Despite repeated opposition to the idea of mandatory helmet laws for cyclists from his own party's government, one Conservative MP has penned an opinion piece explaining why he believes such legislation should be introduced.
Just last December the Department for Transport insisted that the government has "no intention" to make wearing a helmet while cycling a legal requirement, however Mark Pawsey, MP for Rugby in the West Midlands, has said he will "continue to call for change" having first raised the issue in Parliament in June.
The MP who has held his seat since 2010 expanded on the argument outlined during his initial call for legislation earlier this summer, telling the story of a constituent, then-teenage Oliver Dibsdale who suffered a serious brain injury in a cycling crash when he was not wearing a helmet.
"Before I met Oliver, I took the view that a helmet was a matter of personal choice, and that any legal requirement to wear a helmet would be difficult to enforce," Pawsey wrote in a piece published on Road Safety GB, a road safety organisation last month accused of "victim-blaming" over its promotion of a cycling helmet campaign by another regional group.
"Oliver told me that he usually wore a helmet when cycling and that he bitterly regrets his decision on that occasion to ride without one. He spoke to me in a very moving way about the impact his injury has had on his family and the guilt he feels for the amount of time they have had to spend caring for him. He very much wants to help other families to avoid this fate."
Pawsey recalls how he and Oliver met Trudy Harrison, the head of the Department for Transport at the time, who engaged in an "excellent discussion" but insisted helmets "should be a matter of choice, not compulsory", the view still held by the government.
"Oliver continued to disagree," he explained. "And drew my attention to a number of arguments which I have found persuasive. Oliver points out that it is illegal to drive a car without a seatbelt and that it is compulsory to wear a helmet on a motorcycle.
"To this, those who oppose mandatory wearing of cycle helmets respond that there is a health benefit from using a bicycle, and that there should not be any discouragement of cycling. Oliver replies to this that, if people wish to exercise, there are many ways of doing so that present less risk; he points out that people can walk, run, take up a sport or go to the gym.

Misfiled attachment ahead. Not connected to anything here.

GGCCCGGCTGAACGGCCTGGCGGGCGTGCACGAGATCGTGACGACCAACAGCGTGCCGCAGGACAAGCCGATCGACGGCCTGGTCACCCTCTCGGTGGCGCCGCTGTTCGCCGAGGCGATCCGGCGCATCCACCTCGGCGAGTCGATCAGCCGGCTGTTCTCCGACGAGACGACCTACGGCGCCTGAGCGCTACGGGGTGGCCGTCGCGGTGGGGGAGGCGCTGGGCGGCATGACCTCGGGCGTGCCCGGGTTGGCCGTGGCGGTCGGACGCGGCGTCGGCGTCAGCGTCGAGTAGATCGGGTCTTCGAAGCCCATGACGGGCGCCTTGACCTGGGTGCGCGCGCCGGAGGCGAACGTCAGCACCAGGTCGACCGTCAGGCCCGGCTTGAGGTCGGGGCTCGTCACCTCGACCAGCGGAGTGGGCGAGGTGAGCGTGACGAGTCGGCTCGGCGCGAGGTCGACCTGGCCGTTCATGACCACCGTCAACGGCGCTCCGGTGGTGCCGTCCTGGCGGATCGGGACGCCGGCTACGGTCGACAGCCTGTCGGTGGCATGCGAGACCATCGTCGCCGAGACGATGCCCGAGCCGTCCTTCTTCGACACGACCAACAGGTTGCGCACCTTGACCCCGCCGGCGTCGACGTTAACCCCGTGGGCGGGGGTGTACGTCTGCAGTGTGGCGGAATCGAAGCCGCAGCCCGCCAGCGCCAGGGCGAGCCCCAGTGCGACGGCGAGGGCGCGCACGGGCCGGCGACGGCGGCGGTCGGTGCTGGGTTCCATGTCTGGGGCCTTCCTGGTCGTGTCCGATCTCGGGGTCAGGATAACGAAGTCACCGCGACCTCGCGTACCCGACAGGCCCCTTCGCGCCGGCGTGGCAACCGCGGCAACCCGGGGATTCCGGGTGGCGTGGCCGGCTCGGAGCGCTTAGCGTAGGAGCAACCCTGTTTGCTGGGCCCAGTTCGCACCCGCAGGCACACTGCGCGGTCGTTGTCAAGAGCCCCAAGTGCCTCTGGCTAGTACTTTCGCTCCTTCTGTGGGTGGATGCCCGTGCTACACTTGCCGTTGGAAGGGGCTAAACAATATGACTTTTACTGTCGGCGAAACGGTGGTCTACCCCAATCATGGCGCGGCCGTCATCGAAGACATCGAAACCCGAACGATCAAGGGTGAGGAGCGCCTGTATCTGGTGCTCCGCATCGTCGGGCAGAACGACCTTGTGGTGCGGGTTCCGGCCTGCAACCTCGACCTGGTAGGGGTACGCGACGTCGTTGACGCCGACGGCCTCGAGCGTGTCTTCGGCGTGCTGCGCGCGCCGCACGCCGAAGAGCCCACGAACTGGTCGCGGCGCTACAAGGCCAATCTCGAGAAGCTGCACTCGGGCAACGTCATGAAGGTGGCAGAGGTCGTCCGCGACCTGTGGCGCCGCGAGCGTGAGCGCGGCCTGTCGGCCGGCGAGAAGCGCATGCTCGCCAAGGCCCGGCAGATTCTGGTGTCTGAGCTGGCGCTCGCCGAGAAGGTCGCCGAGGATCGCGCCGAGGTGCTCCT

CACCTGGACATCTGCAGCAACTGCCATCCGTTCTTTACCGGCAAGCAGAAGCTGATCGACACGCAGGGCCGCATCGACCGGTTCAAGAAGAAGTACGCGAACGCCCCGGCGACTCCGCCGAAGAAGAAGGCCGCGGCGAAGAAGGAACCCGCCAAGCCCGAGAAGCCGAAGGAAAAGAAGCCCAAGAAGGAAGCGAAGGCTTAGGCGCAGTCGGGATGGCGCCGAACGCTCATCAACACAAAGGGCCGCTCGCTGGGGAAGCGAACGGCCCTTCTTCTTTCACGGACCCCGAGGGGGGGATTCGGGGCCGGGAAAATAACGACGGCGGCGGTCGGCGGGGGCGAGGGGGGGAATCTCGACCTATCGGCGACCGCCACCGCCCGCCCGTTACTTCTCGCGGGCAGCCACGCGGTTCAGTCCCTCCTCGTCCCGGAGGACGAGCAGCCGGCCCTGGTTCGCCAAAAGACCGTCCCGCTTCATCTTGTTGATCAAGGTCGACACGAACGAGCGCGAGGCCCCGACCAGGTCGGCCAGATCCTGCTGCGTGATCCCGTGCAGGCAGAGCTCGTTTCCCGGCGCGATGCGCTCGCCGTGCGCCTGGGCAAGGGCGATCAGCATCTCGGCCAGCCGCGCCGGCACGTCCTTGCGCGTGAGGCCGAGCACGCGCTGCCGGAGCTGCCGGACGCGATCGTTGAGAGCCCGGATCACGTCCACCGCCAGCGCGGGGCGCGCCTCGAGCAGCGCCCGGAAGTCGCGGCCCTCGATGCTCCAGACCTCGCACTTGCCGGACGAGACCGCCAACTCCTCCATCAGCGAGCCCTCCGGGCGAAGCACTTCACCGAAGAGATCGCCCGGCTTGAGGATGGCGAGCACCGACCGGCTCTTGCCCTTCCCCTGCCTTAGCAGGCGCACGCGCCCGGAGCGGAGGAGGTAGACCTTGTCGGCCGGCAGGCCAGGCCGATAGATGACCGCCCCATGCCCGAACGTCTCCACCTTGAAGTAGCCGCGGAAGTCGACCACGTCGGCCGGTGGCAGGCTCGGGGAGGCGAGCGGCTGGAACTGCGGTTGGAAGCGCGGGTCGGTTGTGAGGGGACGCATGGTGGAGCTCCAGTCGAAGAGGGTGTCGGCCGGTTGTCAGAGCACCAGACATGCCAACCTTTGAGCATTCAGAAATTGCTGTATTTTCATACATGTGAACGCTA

"Another argument cited by opponents to mandatory wearing of cycle helmets is that legislation would be difficult to enforce. While it would certainly create an additional burden on the police, it does not strike me as particularly difficult to enforce compared with other offences: it is easier to spot a cyclist without a helmet than to spot a driver using a mobile phone, or a car passenger without a seatbelt.
"No one now suggests that wearing seatbelts should be a matter of individual choice on the basis of difficulty in enforcing the relevant legislation."
Pawsey raised the issue during a 'Ten Minute Rule Bill' earlier this summer, asking for the government to "require a person riding a bicycle on the public highway to wear a safety helmet".
"I continue to believe that helmets should be mandatory, particularly for children," he concluded. "Following my Ten Minute Rule Bill, Headway, who are supportive of my call for mandatory helmets for cyclists, have asked me to become a 'Headway Parliamentary Champion'.
"I will continue to call for a change in the law, and I would encourage all readers who share my view to make the case to their own Member of Parliament."
Such change seems unlikely, in December the government responding to a written question from fellow Tory MP Mark Pritchard asking for a mandatory helmet law by saying the matter had been considered "at length" during the cycling and walking safety review in 2018, with the Department for Transport holding "no intention" to make it mandatory.
"The Department considered this matter at length in a comprehensive cycling and walking safety review in 2018 and held discussions with a wide range of stakeholders as part of that review," the DfT said.
"The safety benefits of mandating cycle helmets for cyclists are likely to be outweighed by the fact that this would put some people off cycling, thereby reducing the wider health and environmental benefits. The Department recommends that cyclists should wear helmets, as set out in the Highway Code, but has no intention to make this a legal requirement."
Research published from Australia in the same week as Pawsey's 'Ten Minute Bill' proposal found that cyclists wearing helmets were seen as "less human" than those without.
The research by Mark Limb of Queensland University of Technology and Sarah Collyer of Flinders University found that 30 per cent considered cyclists less than fully human, and that cyclists with helmets were perceived as less human compared to those without, while cyclists with safety vests and no helmets were perceived as least human.
Dan joined road.cc in 2020, and spent most of his first year (hopefully) keeping you entertained on the live blog. At the start of 2022 he took on the role of news editor. Before joining road.cc, Dan wrote about various sports, including football and boxing for the Daily Express, and covered the weird and wonderful world of non-league football for The Non-League Paper. Part of the generation inspired by the 2012 Olympics, Dan has been 'enjoying' life on two wheels ever since and spends his weekends making bonk-induced trips to the petrol stations of the south of England.